Hawkesworth was appointed a director of the East India Company in April 1773, but took no active part in their proceedings. The attacks made upon ‘the Voyages’ in the newspapers and the periodical press preyed greatly on his mind. He was seized with low fever, and died on 16 Nov. 1773 at the house of his friend Dr. Grant in Lime Street, aged 58, ‘out of luck not to have died a twelvemonth ago’ (Walpole, Letters, vi. 11). According to Malone he was ‘supposed to have put an end to his life by intentionally taking an immoderate dose of opium’ (Prior, Life of Malone, p. 441). He was buried at Bromley in Kent, where a monument was erected in the church to his memory. Hawkesworth had little learning, but considerable literary talent. So successful was he in the imitation of Johnson's style that Catherine Talbot declared that she discerned Dr. Johnson ‘through all the papers that are not marked A, as evidently as if I saw him through the keyhole with the pen in his hand’ (Carter and Talbot Correspondence, 1809, ii. 109). At the beginning of his career he was an intimate friend of Johnson, and was a member of the Rambler Club, which met weekly at the King's Head in Ivy Lane. The success of the ‘Adventurer,’ according to Hawkins, ‘elated him too much’ (p. 312), and soon after attaining his Lambeth degree his intimacy with Johnson ceased. Malone also records that Sir Joshua Reynolds told him that Hawkesworth was latterly ‘an affected insincere man and a great coxcomb in his dress’ (Prior, Life of Malone, p. 442). Hawkesworth appears to have sat to Sir Joshua Reynolds four times, viz.: in September 1769, January 1770, October 1772, and July 1773 (Leslie and Taylor, Life and Times of Sir Joshua Reynolds, 1865, i. 500). The portrait painted in 1773, engraved by J. Watson in mezzotint the same year, was in the possession of Mr. Graves in 1878 (Catalogue of the Winter Exhibition of Old Masters at the Royal Academy, 1878, No. 354). A small portrait of Hawkesworth is prefixed to the nineteenth volume of Chalmers's ‘British Essayists.’ In addition to the works before mentioned, Hawkesworth was the author of ‘The Fall of Egypt: an oratorio as it is performed at the Theatre Royal in Drury Lane. Written by the late John Hawkesworth, LL.D., and set to Musick by John Stanley, M.B.,’ London, 1774, 4to. He also contributed two essays to the ‘Spendthrift,’ both of which are signed ‘Z.,’ the one on ‘Taste’ appearing in No. 8 (17 May 1766), and the other on ‘Painting’ in No. 13 (21 June 1766). Two letters written by Hawkesworth to Dodsley in reference to these essays are bound up in the copy of the ‘Spendthrift’ in the British Museum.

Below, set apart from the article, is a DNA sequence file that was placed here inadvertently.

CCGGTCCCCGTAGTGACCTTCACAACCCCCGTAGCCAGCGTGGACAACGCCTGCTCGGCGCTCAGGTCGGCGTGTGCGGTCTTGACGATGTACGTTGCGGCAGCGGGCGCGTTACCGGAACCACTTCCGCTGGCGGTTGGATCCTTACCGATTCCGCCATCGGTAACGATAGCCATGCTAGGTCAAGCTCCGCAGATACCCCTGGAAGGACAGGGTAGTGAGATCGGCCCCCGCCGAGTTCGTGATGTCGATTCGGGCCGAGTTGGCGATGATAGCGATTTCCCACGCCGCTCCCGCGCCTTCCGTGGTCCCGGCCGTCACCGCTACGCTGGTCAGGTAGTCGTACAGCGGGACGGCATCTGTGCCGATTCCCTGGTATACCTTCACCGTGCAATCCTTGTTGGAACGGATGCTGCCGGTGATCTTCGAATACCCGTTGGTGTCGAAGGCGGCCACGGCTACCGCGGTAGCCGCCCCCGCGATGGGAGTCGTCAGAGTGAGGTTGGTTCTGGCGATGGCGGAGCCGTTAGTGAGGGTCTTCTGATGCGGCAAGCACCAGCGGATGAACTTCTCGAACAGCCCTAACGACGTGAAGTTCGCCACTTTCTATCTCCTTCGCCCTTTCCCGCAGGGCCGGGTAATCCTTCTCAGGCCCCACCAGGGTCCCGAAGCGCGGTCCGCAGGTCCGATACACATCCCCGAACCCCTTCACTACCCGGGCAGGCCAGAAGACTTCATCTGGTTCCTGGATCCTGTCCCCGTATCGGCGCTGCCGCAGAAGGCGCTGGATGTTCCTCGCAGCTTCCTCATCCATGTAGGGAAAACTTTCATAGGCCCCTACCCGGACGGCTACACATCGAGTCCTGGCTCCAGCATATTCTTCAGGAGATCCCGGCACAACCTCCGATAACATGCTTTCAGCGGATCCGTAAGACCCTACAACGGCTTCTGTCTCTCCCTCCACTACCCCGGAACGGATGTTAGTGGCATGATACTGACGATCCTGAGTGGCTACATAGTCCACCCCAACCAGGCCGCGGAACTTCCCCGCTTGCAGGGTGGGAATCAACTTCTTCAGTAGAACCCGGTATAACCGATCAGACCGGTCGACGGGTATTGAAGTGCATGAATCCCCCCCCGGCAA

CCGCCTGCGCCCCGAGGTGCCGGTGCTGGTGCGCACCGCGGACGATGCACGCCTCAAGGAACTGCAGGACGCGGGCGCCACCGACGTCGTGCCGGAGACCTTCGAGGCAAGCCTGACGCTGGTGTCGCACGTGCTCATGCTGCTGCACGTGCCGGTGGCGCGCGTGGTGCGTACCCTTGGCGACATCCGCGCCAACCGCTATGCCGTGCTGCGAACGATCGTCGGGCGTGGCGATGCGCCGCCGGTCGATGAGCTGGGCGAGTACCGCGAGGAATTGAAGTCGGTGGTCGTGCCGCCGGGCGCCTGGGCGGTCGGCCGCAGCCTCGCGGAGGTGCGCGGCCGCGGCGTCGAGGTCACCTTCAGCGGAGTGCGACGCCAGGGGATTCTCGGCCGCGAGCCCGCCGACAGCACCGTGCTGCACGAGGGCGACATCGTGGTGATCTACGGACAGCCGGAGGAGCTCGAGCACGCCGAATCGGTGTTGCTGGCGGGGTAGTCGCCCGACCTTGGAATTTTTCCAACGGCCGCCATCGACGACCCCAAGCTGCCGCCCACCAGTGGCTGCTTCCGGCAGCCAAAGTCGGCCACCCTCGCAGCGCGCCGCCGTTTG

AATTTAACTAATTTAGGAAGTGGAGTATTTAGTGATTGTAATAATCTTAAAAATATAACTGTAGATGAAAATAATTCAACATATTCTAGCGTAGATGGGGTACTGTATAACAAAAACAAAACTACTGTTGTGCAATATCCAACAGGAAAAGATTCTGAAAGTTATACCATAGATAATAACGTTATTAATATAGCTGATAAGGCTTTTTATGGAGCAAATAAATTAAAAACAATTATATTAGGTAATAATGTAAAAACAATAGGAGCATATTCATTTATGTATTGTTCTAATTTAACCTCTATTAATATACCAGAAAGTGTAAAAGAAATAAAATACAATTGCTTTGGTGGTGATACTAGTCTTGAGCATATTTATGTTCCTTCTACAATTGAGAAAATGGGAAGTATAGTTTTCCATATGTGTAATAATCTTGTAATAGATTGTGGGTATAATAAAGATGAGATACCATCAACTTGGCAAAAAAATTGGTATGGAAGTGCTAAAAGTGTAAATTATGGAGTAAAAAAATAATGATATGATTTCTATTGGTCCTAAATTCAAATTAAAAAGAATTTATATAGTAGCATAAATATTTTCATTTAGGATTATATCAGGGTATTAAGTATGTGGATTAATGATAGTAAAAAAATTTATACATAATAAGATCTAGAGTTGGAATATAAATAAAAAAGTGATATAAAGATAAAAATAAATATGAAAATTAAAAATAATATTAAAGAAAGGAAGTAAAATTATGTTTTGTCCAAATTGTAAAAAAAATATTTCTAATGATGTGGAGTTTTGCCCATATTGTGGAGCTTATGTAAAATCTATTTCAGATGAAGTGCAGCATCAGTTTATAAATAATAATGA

[Sir John Hawkins's Life of Samuel Johnson, 1787, pp. 132, 220–2, 252, 292–4, 310–12; Madame d'Arblay's Memoirs of Dr. Burney, 1832, i. 274–9; Nathan Drake's Essays, 1810, ii. 1–34; Chalmers's British Essayists, 1823, vol. xix. pp. xi–xlviii; Disraeli's Calamities and Quarrels of Authors, 1859, pp. 199–200; Sir James Prior's Life of Edmund Malone, 1860, pp. 441–2; Boswell's Life of Johnson (edit. G. B. Hill, 1887); Chalmers's Biog. Dict. 1814, xvii. 235–42; Baker's Biog. Dram. 1812, i. 316–17; Georgian Era, 1834, iii. 330–1; Gent. Mag. 1773 xliii. 582, 1781 li. 370, 1864 3rd ser. xvi. 637; Brit. Mus. Cat.]